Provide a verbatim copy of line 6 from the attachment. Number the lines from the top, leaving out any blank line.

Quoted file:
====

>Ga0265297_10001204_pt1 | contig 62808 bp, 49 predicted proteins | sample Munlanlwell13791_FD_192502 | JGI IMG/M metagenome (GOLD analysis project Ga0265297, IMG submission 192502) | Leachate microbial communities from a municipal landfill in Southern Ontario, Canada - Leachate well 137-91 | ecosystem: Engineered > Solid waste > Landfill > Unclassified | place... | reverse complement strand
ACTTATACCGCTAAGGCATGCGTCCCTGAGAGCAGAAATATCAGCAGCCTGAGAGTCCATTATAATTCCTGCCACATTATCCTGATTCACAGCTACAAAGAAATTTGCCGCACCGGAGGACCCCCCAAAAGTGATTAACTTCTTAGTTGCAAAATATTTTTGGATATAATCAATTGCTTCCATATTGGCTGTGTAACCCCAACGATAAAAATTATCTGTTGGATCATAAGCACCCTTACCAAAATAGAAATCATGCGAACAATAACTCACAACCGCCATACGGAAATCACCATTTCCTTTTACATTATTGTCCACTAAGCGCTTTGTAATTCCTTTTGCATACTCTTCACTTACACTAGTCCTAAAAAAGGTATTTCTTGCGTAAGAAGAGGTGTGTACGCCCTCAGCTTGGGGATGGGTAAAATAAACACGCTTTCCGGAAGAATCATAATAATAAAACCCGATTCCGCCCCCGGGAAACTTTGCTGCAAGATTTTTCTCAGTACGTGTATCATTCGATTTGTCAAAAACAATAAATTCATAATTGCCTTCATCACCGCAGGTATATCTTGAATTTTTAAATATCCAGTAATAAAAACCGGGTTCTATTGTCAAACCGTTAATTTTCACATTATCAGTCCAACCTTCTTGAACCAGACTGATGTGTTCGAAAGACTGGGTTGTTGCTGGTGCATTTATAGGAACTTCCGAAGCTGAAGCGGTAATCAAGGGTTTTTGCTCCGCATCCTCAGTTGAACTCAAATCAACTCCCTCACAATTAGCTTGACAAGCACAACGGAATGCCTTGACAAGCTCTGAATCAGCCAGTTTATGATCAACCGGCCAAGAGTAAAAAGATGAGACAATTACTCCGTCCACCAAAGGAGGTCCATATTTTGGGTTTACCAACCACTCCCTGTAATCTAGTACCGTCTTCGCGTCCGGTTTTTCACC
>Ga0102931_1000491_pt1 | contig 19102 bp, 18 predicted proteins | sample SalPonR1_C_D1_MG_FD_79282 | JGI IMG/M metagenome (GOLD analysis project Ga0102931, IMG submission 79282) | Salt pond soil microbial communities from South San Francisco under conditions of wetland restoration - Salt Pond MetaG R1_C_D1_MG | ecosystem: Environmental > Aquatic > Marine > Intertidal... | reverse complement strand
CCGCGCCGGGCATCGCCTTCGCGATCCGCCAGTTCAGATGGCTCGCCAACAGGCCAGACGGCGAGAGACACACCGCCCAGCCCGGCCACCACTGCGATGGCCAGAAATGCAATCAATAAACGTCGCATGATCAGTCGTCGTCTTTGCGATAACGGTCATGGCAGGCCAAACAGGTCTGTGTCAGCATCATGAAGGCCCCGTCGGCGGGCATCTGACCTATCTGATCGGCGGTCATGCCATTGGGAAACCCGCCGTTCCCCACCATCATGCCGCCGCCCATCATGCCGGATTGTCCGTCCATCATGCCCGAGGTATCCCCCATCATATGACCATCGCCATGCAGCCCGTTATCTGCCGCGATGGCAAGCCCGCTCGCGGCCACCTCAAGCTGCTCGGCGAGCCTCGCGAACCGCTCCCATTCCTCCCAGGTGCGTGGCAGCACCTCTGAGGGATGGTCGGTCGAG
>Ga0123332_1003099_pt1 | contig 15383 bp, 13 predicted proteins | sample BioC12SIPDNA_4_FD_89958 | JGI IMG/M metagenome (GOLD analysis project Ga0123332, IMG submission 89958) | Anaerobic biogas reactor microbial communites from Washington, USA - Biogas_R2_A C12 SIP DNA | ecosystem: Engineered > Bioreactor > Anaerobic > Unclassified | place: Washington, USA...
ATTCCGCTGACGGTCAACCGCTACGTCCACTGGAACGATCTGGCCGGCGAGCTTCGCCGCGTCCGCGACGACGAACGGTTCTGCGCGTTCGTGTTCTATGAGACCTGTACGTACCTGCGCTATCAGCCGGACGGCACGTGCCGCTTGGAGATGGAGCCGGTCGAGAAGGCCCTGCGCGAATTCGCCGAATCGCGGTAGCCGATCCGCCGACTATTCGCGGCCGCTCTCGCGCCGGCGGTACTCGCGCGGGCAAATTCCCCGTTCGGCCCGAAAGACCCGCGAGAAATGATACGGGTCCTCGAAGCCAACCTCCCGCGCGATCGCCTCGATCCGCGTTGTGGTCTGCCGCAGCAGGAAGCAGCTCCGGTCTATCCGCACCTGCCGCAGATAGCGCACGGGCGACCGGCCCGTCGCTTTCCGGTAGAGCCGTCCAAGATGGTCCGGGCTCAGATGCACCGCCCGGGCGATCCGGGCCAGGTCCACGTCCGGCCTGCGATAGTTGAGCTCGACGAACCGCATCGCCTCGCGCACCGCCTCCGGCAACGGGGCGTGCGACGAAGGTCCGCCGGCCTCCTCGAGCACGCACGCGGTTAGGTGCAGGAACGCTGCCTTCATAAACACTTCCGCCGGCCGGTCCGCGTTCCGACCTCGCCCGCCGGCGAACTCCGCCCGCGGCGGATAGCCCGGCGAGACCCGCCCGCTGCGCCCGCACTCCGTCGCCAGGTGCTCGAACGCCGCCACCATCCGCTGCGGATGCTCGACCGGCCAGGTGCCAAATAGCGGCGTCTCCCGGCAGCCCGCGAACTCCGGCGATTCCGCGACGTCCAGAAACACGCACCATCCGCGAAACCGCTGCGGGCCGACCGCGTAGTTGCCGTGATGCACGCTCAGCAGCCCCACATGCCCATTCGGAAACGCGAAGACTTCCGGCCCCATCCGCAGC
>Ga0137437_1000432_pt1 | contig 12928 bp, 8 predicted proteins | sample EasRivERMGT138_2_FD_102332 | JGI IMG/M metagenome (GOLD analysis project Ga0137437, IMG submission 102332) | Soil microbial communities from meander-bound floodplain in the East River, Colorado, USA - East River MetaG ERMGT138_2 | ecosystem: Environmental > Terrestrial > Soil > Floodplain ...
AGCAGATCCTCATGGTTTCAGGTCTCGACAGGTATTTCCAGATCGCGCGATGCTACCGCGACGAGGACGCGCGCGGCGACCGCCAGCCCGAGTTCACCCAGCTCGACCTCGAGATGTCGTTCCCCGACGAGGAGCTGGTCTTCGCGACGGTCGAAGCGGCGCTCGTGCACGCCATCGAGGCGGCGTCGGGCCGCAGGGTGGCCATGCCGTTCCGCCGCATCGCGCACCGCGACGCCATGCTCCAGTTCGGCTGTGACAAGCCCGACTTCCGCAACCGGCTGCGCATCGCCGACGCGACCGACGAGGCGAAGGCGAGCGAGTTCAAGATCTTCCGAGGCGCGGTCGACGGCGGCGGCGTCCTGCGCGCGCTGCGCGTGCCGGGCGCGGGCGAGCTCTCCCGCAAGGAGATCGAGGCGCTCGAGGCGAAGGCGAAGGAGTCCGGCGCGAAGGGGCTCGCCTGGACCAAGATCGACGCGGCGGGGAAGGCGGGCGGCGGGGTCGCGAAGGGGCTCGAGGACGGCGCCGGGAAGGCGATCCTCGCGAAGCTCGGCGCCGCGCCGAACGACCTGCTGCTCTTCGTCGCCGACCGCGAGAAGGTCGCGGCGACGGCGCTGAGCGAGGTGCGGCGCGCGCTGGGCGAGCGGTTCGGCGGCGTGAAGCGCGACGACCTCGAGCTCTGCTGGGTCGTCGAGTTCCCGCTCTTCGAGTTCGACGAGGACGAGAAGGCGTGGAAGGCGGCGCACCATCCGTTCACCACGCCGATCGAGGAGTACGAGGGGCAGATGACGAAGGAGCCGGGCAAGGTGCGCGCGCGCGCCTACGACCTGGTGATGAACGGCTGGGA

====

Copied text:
ATTCCGCTGACGGTCAACCGCTACGTCCACTGGAACGATCTGGCCGGCGAGCTTCGCCGCGTCCGCGACGACGAACGGTTCTGCGCGTTCGTGTTCTATGAGACCTGTACGTACCTGCGCTATCAGCCGGACGGCACGTGCCGCTTGGAGATGGAGCCGGTCGAGAAGGCCCTGCGCGAATTCGCCGAATCGCGGTAGCCGATCCGCCGACTATTCGCGGCCGCTCTCGCGCCGGCGGTACTCGCGCGGGCAAATTCCCCGTTCGGCCCGAAAGACCCGCGAGAAATGATACGGGTCCTCGAAGCCAACCTCCCGCGCGATCGCCTCGATCCGCGTTGTGGTCTGCCGCAGCAGGAAGCAGCTCCGGTCTATCCGCACCTGCCGCAGATAGCGCACGGGCGACCGGCCCGTCGCTTTCCGGTAGAGCCGTCCAAGATGGTCCGGGCTCAGATGCACCGCCCGGGCGATCCGGGCCAGGTCCACGTCCGGCCTGCGATAGTTGAGCTCGACGAACCGCATCGCCTCGCGCACCGCCTCCGGCAACGGGGCGTGCGACGAAGGTCCGCCGGCCTCCTCGAGCACGCACGCGGTTAGGTGCAGGAACGCTGCCTTCATAAACACTTCCGCCGGCCGGTCCGCGTTCCGACCTCGCCCGCCGGCGAACTCCGCCCGCGGCGGATAGCCCGGCGAGACCCGCCCGCTGCGCCCGCACTCCGTCGCCAGGTGCTCGAACGCCGCCACCATCCGCTGCGGATGCTCGACCGGCCAGGTGCCAAATAGCGGCGTCTCCCGGCAGCCCGCGAACTCCGGCGATTCCGCGACGTCCAGAAACACGCACCATCCGCGAAACCGCTGCGGGCCGACCGCGTAGTTGCCGTGATGCACGCTCAGCAGCCCCACATGCCCATTCGGAAACGCGAAGACTTCCGGCCCCATCCGCAGC